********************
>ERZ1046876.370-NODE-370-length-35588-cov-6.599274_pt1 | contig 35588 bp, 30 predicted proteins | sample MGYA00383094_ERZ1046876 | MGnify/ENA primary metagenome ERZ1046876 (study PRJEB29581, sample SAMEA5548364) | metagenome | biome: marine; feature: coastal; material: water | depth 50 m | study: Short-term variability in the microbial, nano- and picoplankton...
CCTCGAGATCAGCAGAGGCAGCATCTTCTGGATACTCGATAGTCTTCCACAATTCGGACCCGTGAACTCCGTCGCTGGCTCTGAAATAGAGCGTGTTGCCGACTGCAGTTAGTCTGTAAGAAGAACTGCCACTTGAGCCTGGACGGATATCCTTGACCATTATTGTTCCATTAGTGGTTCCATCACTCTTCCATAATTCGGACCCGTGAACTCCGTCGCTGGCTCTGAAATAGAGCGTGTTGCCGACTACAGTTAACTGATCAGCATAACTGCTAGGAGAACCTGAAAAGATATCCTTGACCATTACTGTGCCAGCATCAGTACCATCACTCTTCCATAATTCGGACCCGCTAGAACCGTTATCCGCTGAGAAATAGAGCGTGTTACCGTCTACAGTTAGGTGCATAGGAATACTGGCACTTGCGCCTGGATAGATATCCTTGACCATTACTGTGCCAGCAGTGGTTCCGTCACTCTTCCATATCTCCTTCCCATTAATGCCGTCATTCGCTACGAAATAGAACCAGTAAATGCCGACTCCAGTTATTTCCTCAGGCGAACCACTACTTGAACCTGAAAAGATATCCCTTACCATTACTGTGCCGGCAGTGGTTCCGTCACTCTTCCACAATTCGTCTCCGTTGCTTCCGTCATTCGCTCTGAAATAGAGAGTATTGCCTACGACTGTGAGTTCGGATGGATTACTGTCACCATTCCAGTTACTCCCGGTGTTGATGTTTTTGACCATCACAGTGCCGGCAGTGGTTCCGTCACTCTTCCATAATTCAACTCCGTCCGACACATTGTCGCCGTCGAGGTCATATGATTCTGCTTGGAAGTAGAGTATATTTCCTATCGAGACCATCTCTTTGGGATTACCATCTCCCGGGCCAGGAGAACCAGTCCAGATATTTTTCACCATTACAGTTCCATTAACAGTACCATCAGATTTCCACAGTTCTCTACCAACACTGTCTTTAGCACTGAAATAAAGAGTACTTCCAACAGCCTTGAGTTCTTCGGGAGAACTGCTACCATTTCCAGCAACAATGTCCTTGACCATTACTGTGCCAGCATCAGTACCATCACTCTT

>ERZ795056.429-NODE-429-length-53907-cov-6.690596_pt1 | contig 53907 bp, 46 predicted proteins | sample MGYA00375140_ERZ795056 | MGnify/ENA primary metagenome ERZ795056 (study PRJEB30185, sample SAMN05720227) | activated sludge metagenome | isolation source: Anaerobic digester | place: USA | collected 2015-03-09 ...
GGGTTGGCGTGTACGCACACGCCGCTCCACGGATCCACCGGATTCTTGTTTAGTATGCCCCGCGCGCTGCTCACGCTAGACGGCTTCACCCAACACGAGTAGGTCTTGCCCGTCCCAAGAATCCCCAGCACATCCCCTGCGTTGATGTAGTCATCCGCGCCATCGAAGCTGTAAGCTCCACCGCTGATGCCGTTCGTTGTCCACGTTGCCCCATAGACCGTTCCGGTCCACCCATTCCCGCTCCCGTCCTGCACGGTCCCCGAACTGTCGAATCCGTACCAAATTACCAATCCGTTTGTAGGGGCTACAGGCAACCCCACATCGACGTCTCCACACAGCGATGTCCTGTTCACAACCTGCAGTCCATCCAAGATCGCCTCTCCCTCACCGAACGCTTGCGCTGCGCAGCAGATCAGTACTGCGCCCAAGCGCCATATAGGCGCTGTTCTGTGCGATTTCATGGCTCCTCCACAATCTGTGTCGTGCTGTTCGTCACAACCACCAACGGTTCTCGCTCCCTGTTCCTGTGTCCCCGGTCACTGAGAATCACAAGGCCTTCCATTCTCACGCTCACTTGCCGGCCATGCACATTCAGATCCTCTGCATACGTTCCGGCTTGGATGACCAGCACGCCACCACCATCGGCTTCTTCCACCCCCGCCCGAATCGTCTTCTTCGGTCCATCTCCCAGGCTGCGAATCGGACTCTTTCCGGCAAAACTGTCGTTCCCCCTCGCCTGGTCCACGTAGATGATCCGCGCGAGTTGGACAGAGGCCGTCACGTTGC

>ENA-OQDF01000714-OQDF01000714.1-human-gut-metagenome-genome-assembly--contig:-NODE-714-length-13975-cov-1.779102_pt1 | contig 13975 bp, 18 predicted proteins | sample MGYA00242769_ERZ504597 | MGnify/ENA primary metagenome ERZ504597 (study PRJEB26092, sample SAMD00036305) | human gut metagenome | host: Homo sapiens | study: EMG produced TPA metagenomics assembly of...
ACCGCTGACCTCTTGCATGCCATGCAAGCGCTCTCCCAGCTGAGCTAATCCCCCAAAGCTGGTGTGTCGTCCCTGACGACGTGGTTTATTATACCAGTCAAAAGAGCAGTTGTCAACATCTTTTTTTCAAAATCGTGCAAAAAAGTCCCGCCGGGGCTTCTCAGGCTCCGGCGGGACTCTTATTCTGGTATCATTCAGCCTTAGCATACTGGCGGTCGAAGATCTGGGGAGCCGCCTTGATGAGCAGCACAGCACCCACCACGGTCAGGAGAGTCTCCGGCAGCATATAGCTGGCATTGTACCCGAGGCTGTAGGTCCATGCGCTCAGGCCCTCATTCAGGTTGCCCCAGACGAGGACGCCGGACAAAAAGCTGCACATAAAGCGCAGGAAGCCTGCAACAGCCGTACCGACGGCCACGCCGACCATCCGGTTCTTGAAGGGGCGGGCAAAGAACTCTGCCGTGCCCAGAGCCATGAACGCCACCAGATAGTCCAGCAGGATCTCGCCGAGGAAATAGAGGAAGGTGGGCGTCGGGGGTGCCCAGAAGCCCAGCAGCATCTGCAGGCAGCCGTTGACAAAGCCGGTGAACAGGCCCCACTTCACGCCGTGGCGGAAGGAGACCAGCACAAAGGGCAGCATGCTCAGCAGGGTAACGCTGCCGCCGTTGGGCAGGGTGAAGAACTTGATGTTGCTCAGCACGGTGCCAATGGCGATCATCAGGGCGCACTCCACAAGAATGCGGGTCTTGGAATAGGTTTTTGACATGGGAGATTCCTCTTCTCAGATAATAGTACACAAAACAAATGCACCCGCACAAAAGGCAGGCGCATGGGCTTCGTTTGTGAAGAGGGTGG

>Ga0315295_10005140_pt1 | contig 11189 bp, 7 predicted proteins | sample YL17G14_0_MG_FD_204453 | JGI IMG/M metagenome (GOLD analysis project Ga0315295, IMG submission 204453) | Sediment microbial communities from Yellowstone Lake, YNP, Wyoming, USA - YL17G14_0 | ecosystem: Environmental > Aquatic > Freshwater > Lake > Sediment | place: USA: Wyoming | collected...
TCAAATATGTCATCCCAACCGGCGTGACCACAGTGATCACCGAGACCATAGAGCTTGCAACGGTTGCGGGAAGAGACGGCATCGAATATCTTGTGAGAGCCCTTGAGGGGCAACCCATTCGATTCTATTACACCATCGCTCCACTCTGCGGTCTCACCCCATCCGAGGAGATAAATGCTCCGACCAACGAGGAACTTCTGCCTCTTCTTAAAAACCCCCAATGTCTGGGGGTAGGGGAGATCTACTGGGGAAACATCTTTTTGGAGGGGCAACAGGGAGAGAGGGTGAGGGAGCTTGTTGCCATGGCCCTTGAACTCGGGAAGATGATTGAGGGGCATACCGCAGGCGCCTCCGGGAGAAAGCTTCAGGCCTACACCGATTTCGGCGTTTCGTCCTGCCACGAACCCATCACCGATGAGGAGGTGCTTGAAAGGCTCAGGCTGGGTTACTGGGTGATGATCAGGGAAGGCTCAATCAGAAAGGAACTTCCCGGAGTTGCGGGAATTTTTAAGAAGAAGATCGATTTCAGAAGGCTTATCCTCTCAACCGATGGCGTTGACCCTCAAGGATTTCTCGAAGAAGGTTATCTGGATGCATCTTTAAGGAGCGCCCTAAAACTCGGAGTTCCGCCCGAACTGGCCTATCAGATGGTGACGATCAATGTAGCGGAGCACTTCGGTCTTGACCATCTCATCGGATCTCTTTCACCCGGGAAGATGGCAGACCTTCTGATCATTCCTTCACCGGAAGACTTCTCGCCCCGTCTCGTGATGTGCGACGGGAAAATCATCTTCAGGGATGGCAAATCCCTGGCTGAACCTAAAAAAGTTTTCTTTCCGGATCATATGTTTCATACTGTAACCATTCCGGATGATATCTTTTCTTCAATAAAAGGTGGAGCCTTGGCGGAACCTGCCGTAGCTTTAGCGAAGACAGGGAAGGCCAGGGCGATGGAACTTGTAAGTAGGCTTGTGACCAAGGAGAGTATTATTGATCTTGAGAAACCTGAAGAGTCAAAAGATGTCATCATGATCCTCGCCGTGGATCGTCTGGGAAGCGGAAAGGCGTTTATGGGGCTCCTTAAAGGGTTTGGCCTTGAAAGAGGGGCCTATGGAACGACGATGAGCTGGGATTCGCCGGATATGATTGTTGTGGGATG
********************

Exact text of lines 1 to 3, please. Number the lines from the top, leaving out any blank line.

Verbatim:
>ERZ1046876.370-NODE-370-length-35588-cov-6.599274_pt1 | contig 35588 bp, 30 predicted proteins | sample MGYA00383094_ERZ1046876 | MGnify/ENA primary metagenome ERZ1046876 (study PRJEB29581, sample SAMEA5548364) | metagenome | biome: marine; feature: coastal; material: water | depth 50 m | study: Short-term variability in the microbial, nano- and picoplankton...
CCTCGAGATCAGCAGAGGCAGCATCTTCTGGATACTCGATAGTCTTCCACAATTCGGACCCGTGAACTCCGTCGCTGGCTCTGAAATAGAGCGTGTTGCCGACTGCAGTTAGTCTGTAAGAAGAACTGCCACTTGAGCCTGGACGGATATCCTTGACCATTATTGTTCCATTAGTGGTTCCATCACTCTTCCATAATTCGGACCCGTGAACTCCGTCGCTGGCTCTGAAATAGAGCGTGTTGCCGACTACAGTTAACTGATCAGCATAACTGCTAGGAGAACCTGAAAAGATATCCTTGACCATTACTGTGCCAGCATCAGTACCATCACTCTTCCATAATTCGGACCCGCTAGAACCGTTATCCGCTGAGAAATAGAGCGTGTTACCGTCTACAGTTAGGTGCATAGGAATACTGGCACTTGCGCCTGGATAGATATCCTTGACCATTACTGTGCCAGCAGTGGTTCCGTCACTCTTCCATATCTCCTTCCCATTAATGCCGTCATTCGCTACGAAATAGAACCAGTAAATGCCGACTCCAGTTATTTCCTCAGGCGAACCACTACTTGAACCTGAAAAGATATCCCTTACCATTACTGTGCCGGCAGTGGTTCCGTCACTCTTCCACAATTCGTCTCCGTTGCTTCCGTCATTCGCTCTGAAATAGAGAGTATTGCCTACGACTGTGAGTTCGGATGGATTACTGTCACCATTCCAGTTACTCCCGGTGTTGATGTTTTTGACCATCACAGTGCCGGCAGTGGTTCCGTCACTCTTCCATAATTCAACTCCGTCCGACACATTGTCGCCGTCGAGGTCATATGATTCTGCTTGGAAGTAGAGTATATTTCCTATCGAGACCATCTCTTTGGGATTACCATCTCCCGGGCCAGGAGAACCAGTCCAGATATTTTTCACCATTACAGTTCCATTAACAGTACCATCAGATTTCCACAGTTCTCTACCAACACTGTCTTTAGCACTGAAATAAAGAGTACTTCCAACAGCCTTGAGTTCTTCGGGAGAACTGCTACCATTTCCAGCAACAATGTCCTTGACCATTACTGTGCCAGCATCAGTACCATCACTCTT

>ERZ795056.429-NODE-429-length-53907-cov-6.690596_pt1 | contig 53907 bp, 46 predicted proteins | sample MGYA00375140_ERZ795056 | MGnify/ENA primary metagenome ERZ795056 (study PRJEB30185, sample SAMN05720227) | activated sludge metagenome | isolation source: Anaerobic digester | place: USA | collected 2015-03-09 ...